During war the most unusual things can happen at most the dangerous situations.  This particular story is about the 2nd infantry regiment during the Battle of the Bulge. The moment is described in the book: A foot soldier for Patton  “The story of a “Red Diamond” infantryman with the US Third Army” by Michael C. Bilder

The 2nd infantry regiment crossed the Sauer river near Diekirch in January ’45. Early February they found themselves south-west of Echternach, again preparing to cross the Sauer river, this time east into Germany. Michael C. Bilder was sent on a patrol along the Sauer river one night: “We knew the Germans were on the other side preparing their defenses for our coming assault. We heard noises in the brush on their side of the river pretty close to the shoreline, and I couldn’t resist calling out sarcastically in their own language, “Are you Germans over there?” To my complete surprise they actually answered. “Yeah, we’re here,” one replied in German. It was dark and I couldn’t tell whether or not there was a full squad of them” 

They were only with three, so they didn’t consider to open fire. Bilder asked the Germans what they were doing so close to American lines. As their excuse they told him that they thought they were still operating well within their own lines. Then they asked him how it was that he could speak German so well. Bilder’s parents were from Germany and he learned to speak German in his own house as he was growing up. At one point the meeting took a more humorous turn as each side tried to make the other surrender. “We’ll give you some delicious strudel. You can finish out the war in safety” Bilder half thought about it for a second before responding “Why don’t you come over here and surrender to us? We’ll give you some delicious lemon cream pie.” They entertained each other for a moment, before they both slowly backed away from the riverbank.

Soldiers were always worried when it comes to surrendering. They never knew what kind of treatment they’d receive once they became a POW. Bilder later reported the enemy activity but didn’t mention their unusual meeting.

Lucky for the 2nd infantry regiment they didn’t make the initial crossing over the Sauer river. This was up to the 10th and 11th regiment of the 5th infantry division.

DSC01124A monument for the 5th infantry division that crossed the Sauer river here in February ’45 under heavy enemy artillery fire. It was a hard task for the 10th and 11th infantry regiment and they paid dearly for it! I visited the site in July 2014, you can read about my summer trip in the Bulge here!



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7 thoughts to “A very unusual meeting between U.S. and German soldiers in the Battle of the Bulge!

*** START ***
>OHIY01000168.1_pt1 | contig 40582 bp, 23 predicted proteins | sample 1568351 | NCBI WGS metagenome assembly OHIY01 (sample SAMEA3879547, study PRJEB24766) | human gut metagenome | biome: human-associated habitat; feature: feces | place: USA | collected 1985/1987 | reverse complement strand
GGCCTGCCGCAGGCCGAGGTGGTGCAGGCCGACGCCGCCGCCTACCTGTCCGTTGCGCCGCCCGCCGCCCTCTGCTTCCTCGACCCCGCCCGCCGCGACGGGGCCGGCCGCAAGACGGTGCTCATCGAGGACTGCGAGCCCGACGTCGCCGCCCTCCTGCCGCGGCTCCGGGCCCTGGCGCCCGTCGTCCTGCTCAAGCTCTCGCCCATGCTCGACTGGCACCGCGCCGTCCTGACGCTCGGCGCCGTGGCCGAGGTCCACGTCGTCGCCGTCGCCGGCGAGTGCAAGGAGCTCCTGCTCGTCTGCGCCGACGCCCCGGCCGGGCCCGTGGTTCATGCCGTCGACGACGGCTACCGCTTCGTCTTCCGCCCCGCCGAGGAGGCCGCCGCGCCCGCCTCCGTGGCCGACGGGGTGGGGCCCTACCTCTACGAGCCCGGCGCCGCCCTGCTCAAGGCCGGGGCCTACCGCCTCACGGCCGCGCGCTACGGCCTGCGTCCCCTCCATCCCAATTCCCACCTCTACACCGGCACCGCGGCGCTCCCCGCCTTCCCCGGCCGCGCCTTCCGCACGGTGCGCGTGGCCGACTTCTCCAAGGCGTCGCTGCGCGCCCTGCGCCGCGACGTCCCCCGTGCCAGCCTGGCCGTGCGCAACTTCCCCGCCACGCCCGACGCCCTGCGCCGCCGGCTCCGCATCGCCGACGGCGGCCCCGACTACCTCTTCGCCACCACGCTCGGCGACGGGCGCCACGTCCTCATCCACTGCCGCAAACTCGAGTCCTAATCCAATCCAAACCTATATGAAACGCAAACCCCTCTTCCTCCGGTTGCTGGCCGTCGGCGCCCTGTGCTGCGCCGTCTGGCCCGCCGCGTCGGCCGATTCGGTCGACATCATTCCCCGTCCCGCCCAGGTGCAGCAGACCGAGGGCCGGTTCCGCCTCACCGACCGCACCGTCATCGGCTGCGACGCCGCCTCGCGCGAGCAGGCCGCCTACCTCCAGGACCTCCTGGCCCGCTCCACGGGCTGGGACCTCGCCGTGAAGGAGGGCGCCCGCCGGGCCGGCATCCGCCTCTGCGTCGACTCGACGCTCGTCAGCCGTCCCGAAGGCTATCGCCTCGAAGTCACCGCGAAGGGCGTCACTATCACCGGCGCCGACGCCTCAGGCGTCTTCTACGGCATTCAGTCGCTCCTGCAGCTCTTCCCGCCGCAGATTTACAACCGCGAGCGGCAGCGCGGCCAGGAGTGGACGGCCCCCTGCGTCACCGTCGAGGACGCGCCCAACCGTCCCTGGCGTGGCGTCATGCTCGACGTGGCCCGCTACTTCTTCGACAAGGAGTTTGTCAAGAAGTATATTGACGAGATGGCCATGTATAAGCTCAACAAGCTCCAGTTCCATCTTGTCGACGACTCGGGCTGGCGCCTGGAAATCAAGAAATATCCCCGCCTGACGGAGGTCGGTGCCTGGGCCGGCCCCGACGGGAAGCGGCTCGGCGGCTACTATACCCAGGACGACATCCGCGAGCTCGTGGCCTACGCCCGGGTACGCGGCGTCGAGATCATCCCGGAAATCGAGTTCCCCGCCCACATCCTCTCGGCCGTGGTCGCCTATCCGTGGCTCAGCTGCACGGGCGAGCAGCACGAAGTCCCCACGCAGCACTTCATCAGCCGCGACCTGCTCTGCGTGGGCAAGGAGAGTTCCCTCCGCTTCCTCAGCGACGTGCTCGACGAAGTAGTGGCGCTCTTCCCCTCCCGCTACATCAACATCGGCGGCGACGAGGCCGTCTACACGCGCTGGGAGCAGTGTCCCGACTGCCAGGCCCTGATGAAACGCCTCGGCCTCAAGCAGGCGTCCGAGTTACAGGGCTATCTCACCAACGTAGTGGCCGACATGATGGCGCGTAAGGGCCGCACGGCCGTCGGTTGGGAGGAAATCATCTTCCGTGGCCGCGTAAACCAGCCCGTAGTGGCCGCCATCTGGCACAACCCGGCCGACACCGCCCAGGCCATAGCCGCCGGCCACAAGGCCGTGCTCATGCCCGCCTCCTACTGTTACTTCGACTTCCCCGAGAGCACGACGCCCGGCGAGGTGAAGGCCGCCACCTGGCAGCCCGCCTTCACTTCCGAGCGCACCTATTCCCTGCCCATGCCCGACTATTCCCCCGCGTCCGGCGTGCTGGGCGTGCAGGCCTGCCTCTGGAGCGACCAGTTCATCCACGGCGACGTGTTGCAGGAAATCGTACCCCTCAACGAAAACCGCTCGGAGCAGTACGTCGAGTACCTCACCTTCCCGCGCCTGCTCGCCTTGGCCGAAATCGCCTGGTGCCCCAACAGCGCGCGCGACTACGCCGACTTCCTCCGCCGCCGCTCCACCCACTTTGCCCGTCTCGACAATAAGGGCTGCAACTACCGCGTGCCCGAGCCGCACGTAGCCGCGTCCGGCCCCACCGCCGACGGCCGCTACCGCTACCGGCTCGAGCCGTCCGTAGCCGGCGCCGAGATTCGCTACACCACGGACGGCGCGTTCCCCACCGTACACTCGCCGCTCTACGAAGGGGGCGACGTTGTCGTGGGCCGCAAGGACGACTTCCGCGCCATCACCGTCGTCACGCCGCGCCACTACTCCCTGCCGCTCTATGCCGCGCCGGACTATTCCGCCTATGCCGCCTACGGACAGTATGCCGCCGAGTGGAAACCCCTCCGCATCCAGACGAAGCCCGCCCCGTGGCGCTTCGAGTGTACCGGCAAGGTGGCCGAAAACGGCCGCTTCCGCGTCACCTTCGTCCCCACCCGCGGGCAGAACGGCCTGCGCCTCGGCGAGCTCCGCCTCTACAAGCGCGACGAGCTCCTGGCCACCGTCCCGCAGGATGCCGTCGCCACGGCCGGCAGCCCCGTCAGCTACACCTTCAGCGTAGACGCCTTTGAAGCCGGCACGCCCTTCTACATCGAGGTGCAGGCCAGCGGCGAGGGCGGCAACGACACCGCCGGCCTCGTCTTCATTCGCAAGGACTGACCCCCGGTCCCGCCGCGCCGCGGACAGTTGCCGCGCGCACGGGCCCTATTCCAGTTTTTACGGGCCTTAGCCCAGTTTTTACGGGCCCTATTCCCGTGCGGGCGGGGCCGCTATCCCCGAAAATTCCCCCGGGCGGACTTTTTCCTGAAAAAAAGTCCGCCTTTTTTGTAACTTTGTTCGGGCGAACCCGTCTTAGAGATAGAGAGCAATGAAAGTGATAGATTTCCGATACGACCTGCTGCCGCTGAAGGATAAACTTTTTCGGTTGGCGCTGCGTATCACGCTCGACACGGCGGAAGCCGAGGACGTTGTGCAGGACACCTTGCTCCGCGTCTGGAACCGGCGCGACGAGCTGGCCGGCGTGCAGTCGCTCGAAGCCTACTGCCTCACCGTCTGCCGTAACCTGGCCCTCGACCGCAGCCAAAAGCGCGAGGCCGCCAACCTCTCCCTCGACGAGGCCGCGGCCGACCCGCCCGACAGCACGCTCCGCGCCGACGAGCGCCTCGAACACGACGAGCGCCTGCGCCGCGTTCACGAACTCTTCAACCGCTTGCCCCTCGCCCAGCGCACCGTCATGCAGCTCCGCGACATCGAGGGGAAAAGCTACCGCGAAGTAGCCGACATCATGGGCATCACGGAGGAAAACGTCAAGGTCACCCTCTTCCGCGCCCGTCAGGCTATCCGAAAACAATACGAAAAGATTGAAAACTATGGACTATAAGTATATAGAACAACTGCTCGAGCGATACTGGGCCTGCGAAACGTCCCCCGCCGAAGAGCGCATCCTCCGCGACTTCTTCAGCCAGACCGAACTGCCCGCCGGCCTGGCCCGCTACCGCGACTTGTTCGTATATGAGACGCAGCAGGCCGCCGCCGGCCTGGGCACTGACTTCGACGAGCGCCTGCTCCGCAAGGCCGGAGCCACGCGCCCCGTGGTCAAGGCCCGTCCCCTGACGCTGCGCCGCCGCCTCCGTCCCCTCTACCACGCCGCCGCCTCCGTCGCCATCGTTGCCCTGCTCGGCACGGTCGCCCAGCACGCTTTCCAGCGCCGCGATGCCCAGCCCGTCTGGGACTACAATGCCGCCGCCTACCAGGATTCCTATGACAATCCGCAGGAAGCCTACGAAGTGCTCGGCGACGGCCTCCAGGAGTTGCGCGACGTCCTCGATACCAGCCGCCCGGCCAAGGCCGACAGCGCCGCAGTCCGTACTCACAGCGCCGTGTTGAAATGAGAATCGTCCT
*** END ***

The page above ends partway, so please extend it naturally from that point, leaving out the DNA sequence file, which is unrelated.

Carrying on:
• Ferris

    Thank you for the story. I served in the 2nd Battalion of the 2nd Infantry Regiment, 2011-2014.

    • joedemadio

      Wow that’s amazing! If you want to share your story send me an email!

  • Annette Toth

    My dad served in the 11th Infantry Regiment during the Sauer River crossing, so thank you for this post. It provides detail that we hadn’t found elsewhere.

  • Jim Ritthaler

    Thanks for posting. My dad served in the 2nd infantry regiment of the 5th Infantry Dvision during this time. I have the letters he wrote home during the bulge. Very interesting.

  • Deb Cochran

    My dad also served in the 2nd Infantry Regiment. He passed away 10-21-16 at the age of 96. He told us many stories about his time in the US Army. Such hardship they endured during the Battle of the Bulge, and most of them were barely past their teenage years. The debts we owe them…..!

  • Charles Dunlavey

    My Dad was in the 10th infantry regiment 10-43 to 2-45 He did not talk about it at all. He passed away 9-94 70 yrs old . Thank you for all your work.

  • David Long

    According to my fathers papers, a SSgt., he was a Squad Leader 745, in Co. C, 11th Infantry Regiment, 5th Infantry Division. He arrived in Europe 26 September 1944, and left 13 July 1945. My father passed away back in January of 1964. I was 8. Only recently have I developed an interest in my family history. I did the ancestry.com thing, DNA testing, even went to the National Archives in College Park, Maryland.
    My biggest surprise when I was going through documents at the Archives? Everything was fairly quite, you know … like in a library, except the occasional rustling of papers, the hum of a scanner, a few whispers. I let out a fairly loud “Oh my Gawd!” It seems the 5th Division, 11th Infantry Regiment was in and around Bitburg and Spangdahlem Germany. I was stationed at Spangdahlem Air base March of 1978 until March of 1980. Spent a lot of time in Bitburg. I had no idea at the time that my father walked on some of the same area 33 years earlier.


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